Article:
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0. The Shot needs your help
1. The history: How The Shot got into African coverage 
2. The presence: African Football on the Web
3. The future: The Shot has big plans - but will they be possible?
4. concrete: what next? how can I help?

Summary first - what's this document about:
0. The Shot needs your help
At the moment The Shot is stuck somewhere between being forced to give up and growing into a bigger development project for Africans.
1. The history/background: How The Shot got into African coverage 
It all started from Europe...
2. The presence: African Football on the Web
The structures for African club football are as destructive as they are for African internet projects. Are they given any chance or do they just have to provide resources to Europeans who's products(/clubs) then making the turnover?
3. The future: The Shot has big plans - but will they be possible?
Can there be projects which develop structures for Africans which will get them a foot into the web door? (Africans only looking into the window)
4. concrete: what next? how can I help?
The Shot will start a handful of little attempts to make it attractive for you to contribute.

0:The Shot needs your help
The Shot is somewhere between the prospects of being forced to give up its coverages and becoming a greater enterprise to develop structures for African football (and coverage) on the world wide web with exciting new projects for Africans to take over and run themselves.
At the very moment The Shot is an indivudal effort with a lot of energy input but no income and as financial resources have become exhausted some maybe valuable ideas are threatened to remain mirages.
So it will depend on your and third parties feedback and contributions whether something bigger for Africa will come into being or those ideas will starve as so many projects with good intentions.

I call those projects butterflies in a reminder how vulnurable personal efforts are and, an allegorical klischee of a chaos theory scenario in the same time, in which a rare butterfly triggers an earthquake. The chance is there to create something special but I cannot do it alone.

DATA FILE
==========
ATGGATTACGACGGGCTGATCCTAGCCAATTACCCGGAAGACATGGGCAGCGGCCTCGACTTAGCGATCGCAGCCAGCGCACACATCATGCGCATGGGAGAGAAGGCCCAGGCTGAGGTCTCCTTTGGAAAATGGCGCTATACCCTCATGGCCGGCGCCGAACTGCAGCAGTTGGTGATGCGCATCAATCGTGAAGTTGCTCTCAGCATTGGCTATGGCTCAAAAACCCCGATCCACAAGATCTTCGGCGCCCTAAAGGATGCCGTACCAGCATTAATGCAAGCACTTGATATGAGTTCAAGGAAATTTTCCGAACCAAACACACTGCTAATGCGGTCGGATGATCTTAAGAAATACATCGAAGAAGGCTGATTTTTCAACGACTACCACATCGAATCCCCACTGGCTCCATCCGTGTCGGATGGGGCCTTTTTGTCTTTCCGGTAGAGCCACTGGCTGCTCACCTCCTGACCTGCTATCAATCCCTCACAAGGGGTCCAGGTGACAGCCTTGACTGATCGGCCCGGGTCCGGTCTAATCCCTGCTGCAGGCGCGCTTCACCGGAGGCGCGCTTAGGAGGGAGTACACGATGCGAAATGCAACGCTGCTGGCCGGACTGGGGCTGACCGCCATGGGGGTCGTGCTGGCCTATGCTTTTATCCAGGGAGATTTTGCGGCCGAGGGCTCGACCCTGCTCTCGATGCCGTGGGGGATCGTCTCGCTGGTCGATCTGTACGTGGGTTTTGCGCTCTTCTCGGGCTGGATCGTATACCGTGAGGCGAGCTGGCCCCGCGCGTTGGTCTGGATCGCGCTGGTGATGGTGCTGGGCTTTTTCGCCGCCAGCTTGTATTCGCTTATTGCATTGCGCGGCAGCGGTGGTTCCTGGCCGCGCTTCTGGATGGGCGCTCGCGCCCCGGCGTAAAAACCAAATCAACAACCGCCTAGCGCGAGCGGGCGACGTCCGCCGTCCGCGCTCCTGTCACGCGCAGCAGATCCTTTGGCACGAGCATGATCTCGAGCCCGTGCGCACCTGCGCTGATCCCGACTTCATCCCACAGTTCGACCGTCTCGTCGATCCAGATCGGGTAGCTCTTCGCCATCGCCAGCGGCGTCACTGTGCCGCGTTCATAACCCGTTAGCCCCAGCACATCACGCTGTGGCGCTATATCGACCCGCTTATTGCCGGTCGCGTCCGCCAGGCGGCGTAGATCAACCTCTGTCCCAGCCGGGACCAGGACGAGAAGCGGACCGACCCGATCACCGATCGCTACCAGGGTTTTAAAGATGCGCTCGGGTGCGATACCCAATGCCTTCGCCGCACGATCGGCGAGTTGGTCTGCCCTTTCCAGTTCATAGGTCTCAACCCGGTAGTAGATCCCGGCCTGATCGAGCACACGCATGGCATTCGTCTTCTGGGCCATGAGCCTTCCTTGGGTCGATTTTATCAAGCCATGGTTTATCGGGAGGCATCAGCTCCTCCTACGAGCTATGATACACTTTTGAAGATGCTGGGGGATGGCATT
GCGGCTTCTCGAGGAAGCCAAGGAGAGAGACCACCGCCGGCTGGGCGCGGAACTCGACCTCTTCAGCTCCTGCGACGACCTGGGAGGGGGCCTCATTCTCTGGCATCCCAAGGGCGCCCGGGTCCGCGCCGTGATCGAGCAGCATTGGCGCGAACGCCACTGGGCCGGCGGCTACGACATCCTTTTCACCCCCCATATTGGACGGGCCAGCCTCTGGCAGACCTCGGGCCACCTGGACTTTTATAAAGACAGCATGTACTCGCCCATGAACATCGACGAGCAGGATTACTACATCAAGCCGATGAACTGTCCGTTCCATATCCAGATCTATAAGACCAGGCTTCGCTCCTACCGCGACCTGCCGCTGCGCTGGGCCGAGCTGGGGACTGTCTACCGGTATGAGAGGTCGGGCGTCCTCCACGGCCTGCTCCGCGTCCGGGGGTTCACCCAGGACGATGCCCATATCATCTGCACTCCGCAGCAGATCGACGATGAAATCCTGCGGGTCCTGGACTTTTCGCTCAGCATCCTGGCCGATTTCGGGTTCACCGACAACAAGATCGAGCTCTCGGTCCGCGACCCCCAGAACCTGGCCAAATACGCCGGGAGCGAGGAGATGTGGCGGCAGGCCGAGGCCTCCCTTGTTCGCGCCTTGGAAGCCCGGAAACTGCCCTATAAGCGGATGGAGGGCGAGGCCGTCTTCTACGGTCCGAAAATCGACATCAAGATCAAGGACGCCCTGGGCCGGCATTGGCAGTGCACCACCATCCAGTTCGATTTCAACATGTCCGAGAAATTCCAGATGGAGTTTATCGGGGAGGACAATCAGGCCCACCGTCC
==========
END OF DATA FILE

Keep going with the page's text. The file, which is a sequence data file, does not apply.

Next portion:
The help needed is on all levels: financial contribution, content contribution, logistical help. 

What The Shot Africa is about, where it comes from, and about some plans you can read in the follwowing. It is a bit longer article, so best print it out as it is very long for reading at a screen.

1. The history: How The Shot got into coverage 
OriginallyThe Shot That Passed Right Through The Net, which I run from Germany under some kind of artist name 'theshot' and which has been already online since about 1995 (I can't even recall exactly) was thought as some (non-journalistic) background source, casting views on football that weren't available anywhere else.
It was rather sketched to function as a display for some innovation consulting service, not only for football. A service to help costumers find unusual new solutions, football examples would be reorganisation of leagues or a rule change to decrease the number of penalty shoot-outs deciding important tournaments, etc.

But it developed differently: One pattern had been starting prototype projects to fill existing voids. Like the 'Bundesliga FAQ' (Bundesliga is the first division in Germany) at a time when there was no available English speaking source on German football on the entire web. Later I asked support from or integration into official associations for that, because German football is rich and should invest something in their display to the world.
But they did not even answer so I meanwhile I have concentrated rather on the African coverage, where the response has been overwhelming.

Initially it was a mathematical work I did on how Africa was put at disatvantage about World Cup places in the 1980's that brought me to the African game. 
Then I realised that the European ignorance (in Germany much more than in France where it is much better) of Africa is not rooted in meanness but is because Africa is not present in media, in infomations, in minds. (apart from catstrophes, wars etc)
At the time I began, Africa was not present on the Internet, it just did not exist.
(Of course there is still a huge difference nowadays between the presence and staus of Egypt and Burundi, for instance).

But people who do not know about they do not care about. So most German fans love African players who play here, but do not know anything about Africa.

At the African Cup Of Nations 1998 I decided to make an extensive coverage, because in European media the tournament disappeared completely behind the parallel Olympic Winter games. Suddenly it turned out to be the case that many people located around the world were happy about this unique source and so I decided to continue coverages as long as it is possible for me and as long as there is no other source comparable.
Of course this goes beyond the original idea to introduce the African game to European fans.